Los Altos Hills Mayor Michelle Wu speaks in terms of highways when describing her transition from the private sector to public service. As a tech industry entrepreneur, she became accustomed to traveling along in the fast lane. Wu soon learned, however, to adjust her speed – and expectations for expeditiously implementing innovation – upon joining the city council four years ago.
“You know, when you drive 100 mph, it’s very hard to also piggyback a 20-mph slow-lane car with you,” Wu said. “You pull it so fast. And just that’s a little different mindset.”
Wu acknowledges government processes are meant to progress at a slower pace, but she’s ready to merge back into the fast lane and concentrate on her career once more. She and Councilman Roger Spreen spoke to the Town Crier last week to explain why they chose not to run for a final four-year term on the Hills’ five-person council. Their seats – and that of Councilwoman Courtenay C. Corrigan, who is termed-out – will be filled in November by three of five contenders: Stanley Mok, Raj Reddy, Lisa Schmidt, Jay Sutaria and Linda Swan.
Like Wu, career goals factored into Spreen’s decision (he’s an independent software developer), but he said personal concerns weighed most heavily upon him; he has three children between the ages of 13 and 20 at home right now, and like many families across the country, they’re struggling to understand what online schooling will entail during the COVID-19 era.
“The family obligation is just too much for me to commit to four whole years to the town on top of the five I’ve already done. … It wouldn’t be fair to commit to something I didn’t think I could complete necessarily,” he said. “So really I’m just leaving myself flexible for my family.”
The councilman dismissed the idea that negative opinions influenced any re-election aspirations he may have harbored. He’s recently faced some criticism from residents who don’t approve of the steeper rates contained within the new contract he and town staffers brokered with garbage collection company GreenWaste Recovery earlier this year. But Spreen said a forthcoming analysis of the deal by City Manager Carl Cahill and a subcommittee will validate their efforts.
“That’s one thing I’ve learned from this job – it’s that you’re not going to make everybody happy. You may make a lot of people unhappy,” he said. “But you have to do what’s right for the town. And I think more people see that when it’s understood.”
Council members selected Spreen, a former Open Space Committee chairman, to join their ranks in 2015 after Rich Larsen resigned and moved to Carmel. Voters elected Wu, a former member of the now-dissolved Traffic and Safety Committee, into office in 2016. In October 2017, the council voted to make Spreen vice mayor, and he ascended to the central dais position in December 2018, the same time Wu became vice mayor. She became mayor this year.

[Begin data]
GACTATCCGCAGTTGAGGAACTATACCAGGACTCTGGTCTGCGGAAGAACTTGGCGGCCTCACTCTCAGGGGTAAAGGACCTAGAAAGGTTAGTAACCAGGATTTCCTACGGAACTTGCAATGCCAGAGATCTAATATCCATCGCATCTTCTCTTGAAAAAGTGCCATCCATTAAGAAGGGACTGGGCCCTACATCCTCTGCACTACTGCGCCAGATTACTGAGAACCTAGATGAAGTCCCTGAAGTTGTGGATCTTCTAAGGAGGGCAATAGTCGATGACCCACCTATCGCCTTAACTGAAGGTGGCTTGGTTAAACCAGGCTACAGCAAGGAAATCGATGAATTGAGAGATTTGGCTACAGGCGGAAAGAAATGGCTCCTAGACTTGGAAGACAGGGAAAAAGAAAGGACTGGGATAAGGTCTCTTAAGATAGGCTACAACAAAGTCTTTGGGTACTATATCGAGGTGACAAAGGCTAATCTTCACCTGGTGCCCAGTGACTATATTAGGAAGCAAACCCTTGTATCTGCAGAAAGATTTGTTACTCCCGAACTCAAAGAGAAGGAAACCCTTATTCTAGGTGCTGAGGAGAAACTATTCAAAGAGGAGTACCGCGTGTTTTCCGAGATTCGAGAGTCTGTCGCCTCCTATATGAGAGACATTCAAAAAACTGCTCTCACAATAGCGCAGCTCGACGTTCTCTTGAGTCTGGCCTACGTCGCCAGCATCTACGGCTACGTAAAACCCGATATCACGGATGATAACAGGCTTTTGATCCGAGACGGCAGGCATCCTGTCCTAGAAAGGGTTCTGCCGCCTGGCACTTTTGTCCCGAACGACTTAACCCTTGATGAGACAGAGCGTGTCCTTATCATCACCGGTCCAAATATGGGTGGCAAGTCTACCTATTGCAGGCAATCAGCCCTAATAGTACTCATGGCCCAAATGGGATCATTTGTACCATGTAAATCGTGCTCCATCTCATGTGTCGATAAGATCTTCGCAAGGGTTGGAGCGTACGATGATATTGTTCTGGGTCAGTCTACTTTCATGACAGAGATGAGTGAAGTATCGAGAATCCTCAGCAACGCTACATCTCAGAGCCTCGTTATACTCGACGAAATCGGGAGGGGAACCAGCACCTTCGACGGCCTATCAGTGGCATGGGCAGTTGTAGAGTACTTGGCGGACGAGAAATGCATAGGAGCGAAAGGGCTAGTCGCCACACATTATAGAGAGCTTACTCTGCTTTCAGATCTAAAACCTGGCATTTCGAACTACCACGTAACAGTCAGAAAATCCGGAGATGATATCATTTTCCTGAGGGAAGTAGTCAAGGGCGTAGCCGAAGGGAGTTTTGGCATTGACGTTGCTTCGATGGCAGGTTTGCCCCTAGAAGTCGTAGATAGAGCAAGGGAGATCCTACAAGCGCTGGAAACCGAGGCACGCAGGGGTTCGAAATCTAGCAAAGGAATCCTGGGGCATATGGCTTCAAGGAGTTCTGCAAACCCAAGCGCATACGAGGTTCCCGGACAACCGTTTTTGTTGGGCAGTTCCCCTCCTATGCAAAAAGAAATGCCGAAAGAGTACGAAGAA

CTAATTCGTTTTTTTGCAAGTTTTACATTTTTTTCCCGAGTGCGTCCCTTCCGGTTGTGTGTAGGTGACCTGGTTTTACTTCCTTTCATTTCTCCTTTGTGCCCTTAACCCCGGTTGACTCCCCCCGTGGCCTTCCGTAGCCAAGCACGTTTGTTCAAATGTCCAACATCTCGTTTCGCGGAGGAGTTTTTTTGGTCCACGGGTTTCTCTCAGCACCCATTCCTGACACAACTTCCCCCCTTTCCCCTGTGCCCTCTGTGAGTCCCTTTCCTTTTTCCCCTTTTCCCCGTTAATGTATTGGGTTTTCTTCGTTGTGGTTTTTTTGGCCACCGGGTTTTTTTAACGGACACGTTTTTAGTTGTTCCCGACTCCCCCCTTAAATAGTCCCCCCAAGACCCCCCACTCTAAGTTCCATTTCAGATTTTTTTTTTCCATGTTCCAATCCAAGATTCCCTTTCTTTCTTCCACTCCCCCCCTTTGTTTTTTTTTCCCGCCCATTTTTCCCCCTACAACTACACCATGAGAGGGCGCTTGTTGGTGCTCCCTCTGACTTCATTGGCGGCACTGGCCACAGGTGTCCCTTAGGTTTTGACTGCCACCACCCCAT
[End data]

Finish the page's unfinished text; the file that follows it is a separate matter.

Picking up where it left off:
A history of public service
During his council tenure, Spreen has served as the liaison for the town’s History, Pathways and Parks and Recreation standing committees and as a representative for a number of outside agencies, including the Los Altos Hills County Fire District. He’s been a vocal champion for the construction of new pathways and has expressed pride in helping the council and town staff maintain fiscal responsibility.
“Certainly the biggest joy I’ve had is working with a great staff and really discovering how dedicated they are at all levels to keeping this town running well,” he said. “And I will miss not being able to do that on a day-to-day basis. I’d like to think I’ve always been collaborative and have brought that spirit to any contentious issue and to always be listening.”
With just a few months left as a council member, Spreen said he hopes to complete the work he and Corrigan began in May by forming an ad hoc committee tasked with evaluating the town’s advisory committee structure. The pandemic has delayed some of their efforts, but their goal is to find a happy medium between encouraging volunteerism and ensuring the interest-based groups run efficiently.
Wu has served as a council liaison to the town’s Finance and Investment, Environmental Design and Protection and Environmental Initiatives committees as well as to the Los Altos-Los Altos Hills Senior Commission. She represents Los Altos Hills on the Santa Clara County Cities Association Board and the Los Altos Hills Emergency Council. Technological advancement is the principal tenet of her political career.
She advocated for the deployment of TRAKiT, a software system that helps residents submit and navigate the permitting process, and collaborated with former town public works director Allen Chen to bring SeeClickFix.com’s framework to Los Altos Hills Connect, an app for residents to report and track issues such as low-hanging wires and obstructed paths. As a member of an emerging technology ad hoc committee formed in April 2017, she pushed for improved internet connectivity but has since been frustrated by the town’s delayed interest in exploring 5G infrastructure investment.
Wu identified her goals for the next four months as preserving town safety and Los Altos Hills’ semi-rural atmosphere. She also wants to continue promoting government transparency, a task simplified by the recent necessity to keep town meetings virtual; she said the ease of their dial-in nature means more public attendees than ever.
Neither Spreen nor Wu were ready last week to specify which of the five council candidates they might rally behind, but Wu offered some words of encouragement.
“I do support everyone who said, ‘I’m going to run and I want to be the candidate,’” she said. “I just think moving the step forward to being the candidate, to be a public servant, is something that I would cherish for everyone.”